• The Enabling Environment – captures the legal framework, infrastructure and other factors that enable returns on human capital

The report has detailed global rankings and analysis across the various pillars, which are interesting to examine and use as information in the decision making process about business strategy. Of particular interest and value is the analysis about areas of focus and investment requirements, across different regions.

Australia comes in 19th place (out of 122). Australia performs poorly on its labour force participation of those over the age of 65. It performs well on the majority of indicators in Enabling Environment, in particular those concerning the legal framework. Australia also performs well on the Educational attainment of the population over 25 indicators.


HOW NETFLIX REINVENTED HR by Patty McCord , Harvard Business Review: January – February 2014

Download HBR Article pdf

Go to HBR online article

 Netflix developed a talent strategy based on the 5 tenets, as follows:

  • Hire, reward and tolerate only fully formed adults

Trust people to behave like adults in the best interests of the organisation. One example of the way Netflix does things – instead of having a formal system of leave management, salaried employees are told to take whatever time they feel is appropriate and to work it out with their bosses and colleagues.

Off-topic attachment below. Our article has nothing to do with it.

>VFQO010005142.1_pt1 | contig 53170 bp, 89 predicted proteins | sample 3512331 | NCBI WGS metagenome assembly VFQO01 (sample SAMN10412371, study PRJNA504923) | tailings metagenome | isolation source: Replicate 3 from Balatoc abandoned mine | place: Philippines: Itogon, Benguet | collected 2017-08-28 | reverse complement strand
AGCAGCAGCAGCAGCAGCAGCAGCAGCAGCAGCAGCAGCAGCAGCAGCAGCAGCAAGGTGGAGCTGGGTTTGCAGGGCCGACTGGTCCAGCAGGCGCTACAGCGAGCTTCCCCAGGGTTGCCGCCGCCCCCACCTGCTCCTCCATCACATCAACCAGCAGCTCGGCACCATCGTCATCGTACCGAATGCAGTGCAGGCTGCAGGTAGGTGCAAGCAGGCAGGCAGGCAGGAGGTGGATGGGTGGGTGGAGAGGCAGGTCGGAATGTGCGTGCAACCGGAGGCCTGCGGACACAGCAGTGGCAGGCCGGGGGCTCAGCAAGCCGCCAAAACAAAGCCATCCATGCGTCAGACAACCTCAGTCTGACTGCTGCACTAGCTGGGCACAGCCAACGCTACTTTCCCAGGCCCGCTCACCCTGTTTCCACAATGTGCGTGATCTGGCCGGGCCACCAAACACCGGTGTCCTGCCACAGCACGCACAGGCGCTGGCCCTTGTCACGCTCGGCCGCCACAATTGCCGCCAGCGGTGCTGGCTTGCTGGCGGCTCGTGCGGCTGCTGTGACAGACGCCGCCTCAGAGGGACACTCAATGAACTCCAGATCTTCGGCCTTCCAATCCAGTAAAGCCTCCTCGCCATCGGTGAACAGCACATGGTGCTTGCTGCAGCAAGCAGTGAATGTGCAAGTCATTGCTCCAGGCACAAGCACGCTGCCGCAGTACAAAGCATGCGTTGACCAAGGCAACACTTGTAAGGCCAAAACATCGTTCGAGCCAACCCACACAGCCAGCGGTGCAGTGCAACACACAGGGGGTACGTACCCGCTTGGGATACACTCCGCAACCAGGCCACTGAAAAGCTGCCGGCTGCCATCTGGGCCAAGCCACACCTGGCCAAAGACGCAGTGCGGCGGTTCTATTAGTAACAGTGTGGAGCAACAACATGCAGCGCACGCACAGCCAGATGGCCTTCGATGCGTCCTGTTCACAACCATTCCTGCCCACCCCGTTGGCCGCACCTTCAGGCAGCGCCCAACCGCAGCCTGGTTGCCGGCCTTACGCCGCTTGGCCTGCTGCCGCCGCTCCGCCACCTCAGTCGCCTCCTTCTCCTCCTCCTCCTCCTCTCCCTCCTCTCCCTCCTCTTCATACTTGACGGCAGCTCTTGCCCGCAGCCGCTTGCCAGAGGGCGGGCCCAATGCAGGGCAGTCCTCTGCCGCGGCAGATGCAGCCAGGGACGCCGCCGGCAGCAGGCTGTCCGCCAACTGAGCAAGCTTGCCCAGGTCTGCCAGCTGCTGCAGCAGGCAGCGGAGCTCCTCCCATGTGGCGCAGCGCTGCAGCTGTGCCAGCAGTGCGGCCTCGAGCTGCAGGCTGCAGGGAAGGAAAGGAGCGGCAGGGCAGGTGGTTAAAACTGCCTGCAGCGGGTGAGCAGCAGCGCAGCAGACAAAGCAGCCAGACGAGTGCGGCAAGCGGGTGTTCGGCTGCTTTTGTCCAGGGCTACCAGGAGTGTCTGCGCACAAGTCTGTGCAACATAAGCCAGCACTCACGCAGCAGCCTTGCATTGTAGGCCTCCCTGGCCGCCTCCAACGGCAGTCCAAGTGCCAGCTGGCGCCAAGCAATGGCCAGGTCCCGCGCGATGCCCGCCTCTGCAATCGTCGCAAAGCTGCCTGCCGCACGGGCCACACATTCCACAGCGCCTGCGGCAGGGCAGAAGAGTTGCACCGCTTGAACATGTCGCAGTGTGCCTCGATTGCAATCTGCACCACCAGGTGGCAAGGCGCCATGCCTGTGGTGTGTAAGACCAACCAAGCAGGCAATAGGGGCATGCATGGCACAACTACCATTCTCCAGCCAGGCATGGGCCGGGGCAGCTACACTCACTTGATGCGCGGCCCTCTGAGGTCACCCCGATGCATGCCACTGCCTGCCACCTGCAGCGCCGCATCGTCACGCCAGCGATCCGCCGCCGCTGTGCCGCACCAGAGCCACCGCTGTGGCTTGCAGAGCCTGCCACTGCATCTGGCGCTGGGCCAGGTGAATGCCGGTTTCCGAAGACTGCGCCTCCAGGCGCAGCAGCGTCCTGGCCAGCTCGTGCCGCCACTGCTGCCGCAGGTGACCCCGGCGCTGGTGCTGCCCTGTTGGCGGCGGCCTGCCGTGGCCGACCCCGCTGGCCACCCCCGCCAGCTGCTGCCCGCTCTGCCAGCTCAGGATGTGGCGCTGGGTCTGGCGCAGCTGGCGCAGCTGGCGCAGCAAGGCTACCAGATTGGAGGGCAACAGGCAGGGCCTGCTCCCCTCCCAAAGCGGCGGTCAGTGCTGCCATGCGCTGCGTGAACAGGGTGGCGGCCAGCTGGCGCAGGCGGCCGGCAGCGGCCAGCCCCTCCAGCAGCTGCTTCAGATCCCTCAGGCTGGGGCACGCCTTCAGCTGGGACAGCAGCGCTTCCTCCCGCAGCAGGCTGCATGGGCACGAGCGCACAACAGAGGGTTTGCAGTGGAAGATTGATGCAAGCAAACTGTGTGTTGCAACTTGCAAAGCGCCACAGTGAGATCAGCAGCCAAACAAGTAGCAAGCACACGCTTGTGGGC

• Tell the truth about performance

Managers and employees have regular conversations about performance in an organic way – there are no formal reviews. Netflix have simple, regular and informal 360 degree feedback – based on what people should “stop, start and continue”.

  • Managers own the job of creating great teams

Managers are told that their most important task is to build great teams. People are paid market based pay and are encouraged to ensure that they are confident they are being paid at the market for their talent. Employees are able to choose how much, if any, of their compensation would be in the form of equity. In this way they are able to manage their own tolerance for risk, and what is best for them and their families – this is one way of demonstrating faith in their “fully formed adult-ness”.